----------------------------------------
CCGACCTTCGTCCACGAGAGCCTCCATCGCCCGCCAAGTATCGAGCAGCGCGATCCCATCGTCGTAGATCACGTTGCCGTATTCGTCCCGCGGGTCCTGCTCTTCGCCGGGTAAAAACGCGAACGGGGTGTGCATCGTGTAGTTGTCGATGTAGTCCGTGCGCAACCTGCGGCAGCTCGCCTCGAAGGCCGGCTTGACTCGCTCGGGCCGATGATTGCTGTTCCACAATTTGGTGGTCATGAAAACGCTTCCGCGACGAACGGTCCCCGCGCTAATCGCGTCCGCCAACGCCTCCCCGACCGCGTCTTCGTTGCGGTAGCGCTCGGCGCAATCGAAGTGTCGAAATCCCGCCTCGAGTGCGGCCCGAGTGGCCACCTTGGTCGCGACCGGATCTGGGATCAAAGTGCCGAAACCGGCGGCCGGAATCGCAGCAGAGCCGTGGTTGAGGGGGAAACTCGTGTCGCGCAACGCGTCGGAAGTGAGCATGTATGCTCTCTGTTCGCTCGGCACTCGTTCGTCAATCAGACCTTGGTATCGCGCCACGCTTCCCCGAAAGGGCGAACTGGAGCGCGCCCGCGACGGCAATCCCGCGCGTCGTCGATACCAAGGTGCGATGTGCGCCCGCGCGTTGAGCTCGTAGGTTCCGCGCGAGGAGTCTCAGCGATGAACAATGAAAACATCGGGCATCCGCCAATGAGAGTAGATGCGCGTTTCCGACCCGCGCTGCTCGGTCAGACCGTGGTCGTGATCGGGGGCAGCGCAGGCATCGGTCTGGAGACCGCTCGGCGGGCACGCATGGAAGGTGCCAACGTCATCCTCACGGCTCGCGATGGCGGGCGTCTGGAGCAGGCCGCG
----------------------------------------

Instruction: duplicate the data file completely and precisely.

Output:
CCGACCTTCGTCCACGAGAGCCTCCATCGCCCGCCAAGTATCGAGCAGCGCGATCCCATCGTCGTAGATCACGTTGCCGTATTCGTCCCGCGGGTCCTGCTCTTCGCCGGGTAAAAACGCGAACGGGGTGTGCATCGTGTAGTTGTCGATGTAGTCCGTGCGCAACCTGCGGCAGCTCGCCTCGAAGGCCGGCTTGACTCGCTCGGGCCGATGATTGCTGTTCCACAATTTGGTGGTCATGAAAACGCTTCCGCGACGAACGGTCCCCGCGCTAATCGCGTCCGCCAACGCCTCCCCGACCGCGTCTTCGTTGCGGTAGCGCTCGGCGCAATCGAAGTGTCGAAATCCCGCCTCGAGTGCGGCCCGAGTGGCCACCTTGGTCGCGACCGGATCTGGGATCAAAGTGCCGAAACCGGCGGCCGGAATCGCAGCAGAGCCGTGGTTGAGGGGGAAACTCGTGTCGCGCAACGCGTCGGAAGTGAGCATGTATGCTCTCTGTTCGCTCGGCACTCGTTCGTCAATCAGACCTTGGTATCGCGCCACGCTTCCCCGAAAGGGCGAACTGGAGCGCGCCCGCGACGGCAATCCCGCGCGTCGTCGATACCAAGGTGCGATGTGCGCCCGCGCGTTGAGCTCGTAGGTTCCGCGCGAGGAGTCTCAGCGATGAACAATGAAAACATCGGGCATCCGCCAATGAGAGTAGATGCGCGTTTCCGACCCGCGCTGCTCGGTCAGACCGTGGTCGTGATCGGGGGCAGCGCAGGCATCGGTCTGGAGACCGCTCGGCGGGCACGCATGGAAGGTGCCAACGTCATCCTCACGGCTCGCGATGGCGGGCGTCTGGAGCAGGCCGCG